Wily Peralta's Stuff, and the Plan

SCOTTSDALE, AZ - MARCH 09: Relief pitcher Wily Peralta #73 of the Milwaukee Brewers pitches against the Arizona Diamondbacks during the spring training game at Salt River Fields at Talking Stick on March 9, 2011 in Scottsdale, Arizona. (Photo by Christian Petersen/Getty Images)

It's been over a week since we last saw Wily Peralta make his debut with the Brewers, pitching one inning on 4/22 against the Colorado Rockies. One inning is nowhere near enough to make any fair observations about Peralta's pitch selection tendencies or the relative strength of each of his pitches. However, we can get at least a preliminary look at his arsenal.

Generally, starting pitcher prospects tend to lean on their fastball heavily when they are called up and asked to pitch major league innings in relief. They also tend to throw harder than they would normally average over the course of a normal start due their short stint (and also adrenaline to some extent, I'm sure). 13 of the 17 pitches Peralta threw in his debut were fastballs, they averaged 95.2 and one hit 96.5, and three topping the 96 mph mark. Peralta tends to work closer to the 92-94 as a starter, but it's reassuring to know that he has 96 if he needs it.

Peralta also threw four breaking balls in his inning, 3 curves and a slider. The curve's obvious comparison is to Yovani Gallardo, he throws it about a mile per hour slower, and it looks to be a bit less of of a 12-6 curve than Yovani's, tending to move away just a bit more from a righthanded batter. He also gave us a brief glance at his slider, a pretty nasty 85 mph pitch that you'd have to figure he'd work in more in something other than a 1-inning role.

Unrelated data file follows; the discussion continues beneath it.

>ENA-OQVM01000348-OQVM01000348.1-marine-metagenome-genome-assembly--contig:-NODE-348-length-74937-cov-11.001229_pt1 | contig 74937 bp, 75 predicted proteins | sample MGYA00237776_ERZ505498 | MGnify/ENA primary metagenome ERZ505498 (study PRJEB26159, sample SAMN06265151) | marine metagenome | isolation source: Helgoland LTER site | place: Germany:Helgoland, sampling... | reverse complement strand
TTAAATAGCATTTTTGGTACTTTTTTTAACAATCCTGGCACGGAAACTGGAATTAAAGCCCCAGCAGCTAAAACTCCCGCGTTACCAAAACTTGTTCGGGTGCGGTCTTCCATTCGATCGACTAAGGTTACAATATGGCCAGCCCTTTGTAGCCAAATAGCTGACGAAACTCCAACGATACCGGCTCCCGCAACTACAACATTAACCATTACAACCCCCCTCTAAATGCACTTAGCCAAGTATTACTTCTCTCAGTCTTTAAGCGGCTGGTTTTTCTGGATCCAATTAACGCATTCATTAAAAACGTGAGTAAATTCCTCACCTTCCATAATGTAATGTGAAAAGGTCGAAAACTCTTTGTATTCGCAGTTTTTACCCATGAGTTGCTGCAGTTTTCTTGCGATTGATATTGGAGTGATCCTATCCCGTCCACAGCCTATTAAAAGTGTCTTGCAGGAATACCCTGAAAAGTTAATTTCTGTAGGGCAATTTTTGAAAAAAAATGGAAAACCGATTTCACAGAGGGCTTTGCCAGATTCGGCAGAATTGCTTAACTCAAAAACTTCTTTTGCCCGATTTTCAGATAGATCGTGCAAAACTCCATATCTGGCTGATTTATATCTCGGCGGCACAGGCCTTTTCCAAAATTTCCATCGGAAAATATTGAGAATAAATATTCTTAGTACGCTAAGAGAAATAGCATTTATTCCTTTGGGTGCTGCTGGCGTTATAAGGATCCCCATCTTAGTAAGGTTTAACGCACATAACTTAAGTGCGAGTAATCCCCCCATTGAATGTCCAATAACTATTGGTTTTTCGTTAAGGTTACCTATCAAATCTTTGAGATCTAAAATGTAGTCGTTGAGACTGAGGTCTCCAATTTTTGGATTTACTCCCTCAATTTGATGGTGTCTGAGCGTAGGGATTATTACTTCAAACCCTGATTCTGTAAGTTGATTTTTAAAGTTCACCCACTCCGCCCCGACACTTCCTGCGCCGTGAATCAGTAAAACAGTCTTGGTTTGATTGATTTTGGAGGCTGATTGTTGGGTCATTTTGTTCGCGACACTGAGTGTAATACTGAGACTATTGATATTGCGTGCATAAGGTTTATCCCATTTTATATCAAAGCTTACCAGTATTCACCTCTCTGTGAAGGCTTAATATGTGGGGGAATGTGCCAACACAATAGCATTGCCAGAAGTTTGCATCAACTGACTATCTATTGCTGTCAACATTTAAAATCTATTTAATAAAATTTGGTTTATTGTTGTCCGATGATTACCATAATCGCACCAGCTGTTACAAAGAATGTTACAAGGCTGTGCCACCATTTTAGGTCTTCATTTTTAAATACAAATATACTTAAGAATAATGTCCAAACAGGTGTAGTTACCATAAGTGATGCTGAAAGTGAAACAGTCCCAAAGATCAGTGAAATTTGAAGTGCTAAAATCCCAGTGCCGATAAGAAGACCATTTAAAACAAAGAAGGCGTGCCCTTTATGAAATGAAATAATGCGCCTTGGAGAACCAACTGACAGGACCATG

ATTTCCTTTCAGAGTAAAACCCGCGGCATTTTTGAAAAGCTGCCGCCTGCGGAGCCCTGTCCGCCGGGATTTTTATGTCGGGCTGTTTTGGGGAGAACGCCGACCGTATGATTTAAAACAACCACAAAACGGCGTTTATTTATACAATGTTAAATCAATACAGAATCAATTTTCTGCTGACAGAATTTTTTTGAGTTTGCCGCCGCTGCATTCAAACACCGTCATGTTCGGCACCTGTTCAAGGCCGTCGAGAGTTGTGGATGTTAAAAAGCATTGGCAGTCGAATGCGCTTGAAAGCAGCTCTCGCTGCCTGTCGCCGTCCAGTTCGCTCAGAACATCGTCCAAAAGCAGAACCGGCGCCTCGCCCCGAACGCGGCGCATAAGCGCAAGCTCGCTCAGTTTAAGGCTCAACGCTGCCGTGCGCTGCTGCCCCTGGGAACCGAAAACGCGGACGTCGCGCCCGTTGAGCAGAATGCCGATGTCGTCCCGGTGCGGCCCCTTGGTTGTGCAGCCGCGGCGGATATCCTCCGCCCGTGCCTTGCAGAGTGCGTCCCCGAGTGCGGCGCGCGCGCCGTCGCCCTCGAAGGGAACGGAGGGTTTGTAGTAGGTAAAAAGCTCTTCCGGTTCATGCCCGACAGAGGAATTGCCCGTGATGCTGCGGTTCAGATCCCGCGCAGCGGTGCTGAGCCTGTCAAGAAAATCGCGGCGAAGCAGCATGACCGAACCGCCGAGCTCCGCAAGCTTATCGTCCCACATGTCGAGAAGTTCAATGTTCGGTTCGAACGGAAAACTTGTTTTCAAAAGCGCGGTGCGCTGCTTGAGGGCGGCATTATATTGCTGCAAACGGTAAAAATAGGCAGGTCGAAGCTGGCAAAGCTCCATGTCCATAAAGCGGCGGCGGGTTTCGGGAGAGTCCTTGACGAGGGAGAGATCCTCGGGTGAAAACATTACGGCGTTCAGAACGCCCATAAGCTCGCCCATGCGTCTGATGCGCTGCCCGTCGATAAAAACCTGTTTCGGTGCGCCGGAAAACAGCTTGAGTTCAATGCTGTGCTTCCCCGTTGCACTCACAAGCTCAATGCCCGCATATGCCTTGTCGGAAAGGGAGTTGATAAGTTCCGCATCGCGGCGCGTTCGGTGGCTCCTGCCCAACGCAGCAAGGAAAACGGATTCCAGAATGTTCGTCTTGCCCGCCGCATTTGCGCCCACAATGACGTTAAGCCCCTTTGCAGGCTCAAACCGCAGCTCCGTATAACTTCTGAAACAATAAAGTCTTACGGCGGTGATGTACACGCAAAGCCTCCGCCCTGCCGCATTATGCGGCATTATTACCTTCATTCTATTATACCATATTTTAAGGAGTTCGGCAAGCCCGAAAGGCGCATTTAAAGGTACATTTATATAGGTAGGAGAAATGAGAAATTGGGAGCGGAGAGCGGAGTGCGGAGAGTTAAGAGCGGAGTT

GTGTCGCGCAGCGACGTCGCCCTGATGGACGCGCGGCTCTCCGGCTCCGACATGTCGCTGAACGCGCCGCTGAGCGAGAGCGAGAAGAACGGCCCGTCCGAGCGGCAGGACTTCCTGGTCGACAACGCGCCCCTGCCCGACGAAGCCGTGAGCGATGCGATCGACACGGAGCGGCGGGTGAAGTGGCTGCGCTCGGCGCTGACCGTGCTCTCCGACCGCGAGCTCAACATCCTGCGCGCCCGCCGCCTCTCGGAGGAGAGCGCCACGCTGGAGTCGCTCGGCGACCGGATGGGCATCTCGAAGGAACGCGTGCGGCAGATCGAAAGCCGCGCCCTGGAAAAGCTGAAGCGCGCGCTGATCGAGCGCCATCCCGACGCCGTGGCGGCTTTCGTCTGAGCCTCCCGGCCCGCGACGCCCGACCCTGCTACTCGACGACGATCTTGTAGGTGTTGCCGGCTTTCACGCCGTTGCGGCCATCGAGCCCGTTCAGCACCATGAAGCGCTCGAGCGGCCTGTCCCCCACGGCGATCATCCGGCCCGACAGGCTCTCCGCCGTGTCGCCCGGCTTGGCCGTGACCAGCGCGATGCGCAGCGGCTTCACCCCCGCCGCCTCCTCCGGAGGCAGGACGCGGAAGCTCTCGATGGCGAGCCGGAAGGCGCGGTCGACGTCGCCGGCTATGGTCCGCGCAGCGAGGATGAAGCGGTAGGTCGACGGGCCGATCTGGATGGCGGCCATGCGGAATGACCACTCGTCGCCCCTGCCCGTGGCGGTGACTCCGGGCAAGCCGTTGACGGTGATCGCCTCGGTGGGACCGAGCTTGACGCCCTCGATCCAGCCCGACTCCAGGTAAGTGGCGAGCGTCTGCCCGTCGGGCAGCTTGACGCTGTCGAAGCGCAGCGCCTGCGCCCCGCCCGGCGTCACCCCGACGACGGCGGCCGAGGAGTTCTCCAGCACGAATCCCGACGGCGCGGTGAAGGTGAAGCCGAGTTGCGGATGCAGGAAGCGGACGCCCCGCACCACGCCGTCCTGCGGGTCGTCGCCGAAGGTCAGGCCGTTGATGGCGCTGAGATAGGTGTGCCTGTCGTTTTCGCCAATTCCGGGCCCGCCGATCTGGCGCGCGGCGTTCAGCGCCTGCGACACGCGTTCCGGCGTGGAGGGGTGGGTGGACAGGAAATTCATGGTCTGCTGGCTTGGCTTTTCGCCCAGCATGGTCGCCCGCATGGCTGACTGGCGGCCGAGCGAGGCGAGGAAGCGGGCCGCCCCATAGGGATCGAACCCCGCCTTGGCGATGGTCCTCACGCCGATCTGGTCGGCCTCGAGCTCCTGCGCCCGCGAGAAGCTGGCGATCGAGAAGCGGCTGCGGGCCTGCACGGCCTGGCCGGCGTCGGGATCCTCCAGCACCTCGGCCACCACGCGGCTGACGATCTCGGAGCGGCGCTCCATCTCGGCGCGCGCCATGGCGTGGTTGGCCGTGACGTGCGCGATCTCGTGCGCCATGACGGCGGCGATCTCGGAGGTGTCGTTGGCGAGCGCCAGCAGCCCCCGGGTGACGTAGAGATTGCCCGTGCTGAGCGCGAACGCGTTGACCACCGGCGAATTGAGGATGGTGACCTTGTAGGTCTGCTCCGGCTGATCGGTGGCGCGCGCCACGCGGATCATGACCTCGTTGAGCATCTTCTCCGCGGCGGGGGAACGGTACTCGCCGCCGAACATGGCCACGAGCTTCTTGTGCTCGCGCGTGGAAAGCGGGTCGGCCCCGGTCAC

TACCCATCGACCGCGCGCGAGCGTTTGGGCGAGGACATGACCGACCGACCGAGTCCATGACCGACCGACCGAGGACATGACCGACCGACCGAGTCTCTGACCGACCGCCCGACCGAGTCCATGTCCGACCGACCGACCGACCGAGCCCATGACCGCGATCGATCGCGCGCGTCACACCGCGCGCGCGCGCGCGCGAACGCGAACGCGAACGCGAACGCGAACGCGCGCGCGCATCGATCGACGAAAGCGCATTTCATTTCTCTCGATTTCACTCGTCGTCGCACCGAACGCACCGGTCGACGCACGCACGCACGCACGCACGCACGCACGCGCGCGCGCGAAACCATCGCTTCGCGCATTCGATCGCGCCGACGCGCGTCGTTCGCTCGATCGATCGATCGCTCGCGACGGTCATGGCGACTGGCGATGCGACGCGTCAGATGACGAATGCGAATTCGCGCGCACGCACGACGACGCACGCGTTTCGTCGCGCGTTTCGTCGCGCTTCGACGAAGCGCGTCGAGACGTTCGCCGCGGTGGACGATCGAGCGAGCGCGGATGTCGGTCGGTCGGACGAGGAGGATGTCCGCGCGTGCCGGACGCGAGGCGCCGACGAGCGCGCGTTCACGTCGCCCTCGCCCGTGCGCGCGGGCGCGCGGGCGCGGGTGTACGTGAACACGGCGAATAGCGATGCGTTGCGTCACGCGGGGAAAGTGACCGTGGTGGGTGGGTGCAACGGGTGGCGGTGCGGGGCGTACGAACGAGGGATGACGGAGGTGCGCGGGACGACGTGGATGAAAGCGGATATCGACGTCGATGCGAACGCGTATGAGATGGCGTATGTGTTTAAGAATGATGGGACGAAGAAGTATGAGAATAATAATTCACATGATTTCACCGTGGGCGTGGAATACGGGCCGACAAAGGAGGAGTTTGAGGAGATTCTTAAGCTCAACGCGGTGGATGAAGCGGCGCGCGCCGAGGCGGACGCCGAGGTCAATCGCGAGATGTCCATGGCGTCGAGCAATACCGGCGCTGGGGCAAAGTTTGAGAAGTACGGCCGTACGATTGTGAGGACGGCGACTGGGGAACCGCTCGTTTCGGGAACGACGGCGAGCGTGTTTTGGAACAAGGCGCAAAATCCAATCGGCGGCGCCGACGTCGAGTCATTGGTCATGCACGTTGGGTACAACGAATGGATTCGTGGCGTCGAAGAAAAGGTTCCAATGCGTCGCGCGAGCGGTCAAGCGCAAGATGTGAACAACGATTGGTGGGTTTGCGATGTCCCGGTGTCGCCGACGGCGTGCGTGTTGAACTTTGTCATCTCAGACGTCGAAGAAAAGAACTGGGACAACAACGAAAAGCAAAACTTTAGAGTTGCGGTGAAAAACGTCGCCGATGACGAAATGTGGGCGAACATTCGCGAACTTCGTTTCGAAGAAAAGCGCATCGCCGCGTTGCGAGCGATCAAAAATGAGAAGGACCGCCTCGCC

Unfortunately, Wily did give up 3 hits and a run in his inning. He pumped fastballs to the first batter he faced, Dexter Fowler. His first two pitches were fastballs near 94 mph, and he missed the zone with each. He then threw a fastball at 93 down the middle, but it was fouled off. His fourth pitch missed well low at 96, and the final pitch of the at-bat was 95 and right down the middle, and Fowler hit it for a single.

That sort of at-bat is understandable for a rookie looking to impress his management enough to show them he deserves a shot as the fifth starter in the MLB rotation. One MLB inning should not be necessary to show Doug Melvin that Peralta should be plugged into the rotation by July at the latest. He's pitched twice since going back down. First came an unremarkable start in which he went 5 innings, gave up 5 runs, struck out 5 and walked 4. Then, two nights ago, he threw 7 innings, struck out 8, walked 2, gave up just two runs, and did it all on 86 pitches.

The fact that the Brewers are skipping Marco Estrada's spot in the rotation leads me to believe they do not consider him the year-long answer as a replacement for Chris Narveson. Estrada is a fine pitcher but if the Brewers want a shot at contention they are going to have to take some risks and go with Peralta at some point. I have a hunch that Doug Melvin agrees. I feel that Peralta is going to stick with the Nashville Sounds through May and probably much of June, continuing to work on his command. Staying at Nashville also will give them a chance to keep closely watch his workload; Peralta threw 150 innings in 2011 and it would be a shame if he excelled with the Brewers only to have to be shut down in September.

I am confident that Marco Estrada can hold down the 5th starter spot for a few more weeks, but it's clear to me that Peralta is very, very close to being ready. Don't forget his name, because I would guess that we will see a lot of him in the coming months.

*Once again thanks to Brooks Baseball and Texas Leaguers for assembling the Pitch f/x data so I don't have to.

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